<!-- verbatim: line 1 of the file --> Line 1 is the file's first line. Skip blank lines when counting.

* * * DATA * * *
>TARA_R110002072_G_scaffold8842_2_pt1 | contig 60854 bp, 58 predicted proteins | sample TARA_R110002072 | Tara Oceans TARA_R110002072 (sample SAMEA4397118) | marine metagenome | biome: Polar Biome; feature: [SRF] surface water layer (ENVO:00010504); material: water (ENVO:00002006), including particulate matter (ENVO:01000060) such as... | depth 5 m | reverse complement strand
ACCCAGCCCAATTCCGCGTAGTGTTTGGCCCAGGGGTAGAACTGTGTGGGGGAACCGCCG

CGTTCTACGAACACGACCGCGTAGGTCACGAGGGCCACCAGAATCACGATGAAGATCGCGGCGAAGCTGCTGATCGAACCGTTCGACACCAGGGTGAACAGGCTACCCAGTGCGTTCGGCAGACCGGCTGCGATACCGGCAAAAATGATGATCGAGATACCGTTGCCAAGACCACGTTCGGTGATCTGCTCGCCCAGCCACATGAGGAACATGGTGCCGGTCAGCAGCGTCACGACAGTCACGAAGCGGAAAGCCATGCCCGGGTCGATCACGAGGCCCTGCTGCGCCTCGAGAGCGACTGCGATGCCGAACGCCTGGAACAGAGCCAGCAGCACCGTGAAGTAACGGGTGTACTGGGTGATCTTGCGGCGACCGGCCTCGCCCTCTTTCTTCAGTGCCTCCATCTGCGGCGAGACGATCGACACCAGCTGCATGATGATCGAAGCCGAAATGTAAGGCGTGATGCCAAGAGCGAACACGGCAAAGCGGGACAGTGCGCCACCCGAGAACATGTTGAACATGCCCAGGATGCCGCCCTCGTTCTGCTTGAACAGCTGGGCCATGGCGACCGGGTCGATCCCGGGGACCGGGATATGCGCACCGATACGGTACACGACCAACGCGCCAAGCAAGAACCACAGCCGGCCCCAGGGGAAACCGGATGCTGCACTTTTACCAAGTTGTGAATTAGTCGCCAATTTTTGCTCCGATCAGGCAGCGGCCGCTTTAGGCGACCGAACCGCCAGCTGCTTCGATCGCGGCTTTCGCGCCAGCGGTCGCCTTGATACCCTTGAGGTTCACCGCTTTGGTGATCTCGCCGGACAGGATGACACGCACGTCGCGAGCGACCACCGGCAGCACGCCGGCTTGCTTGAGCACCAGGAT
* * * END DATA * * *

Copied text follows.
>TARA_R110002072_G_scaffold8842_2_pt1 | contig 60854 bp, 58 predicted proteins | sample TARA_R110002072 | Tara Oceans TARA_R110002072 (sample SAMEA4397118) | marine metagenome | biome: Polar Biome; feature: [SRF] surface water layer (ENVO:00010504); material: water (ENVO:00002006), including particulate matter (ENVO:01000060) such as... | depth 5 m | reverse complement strand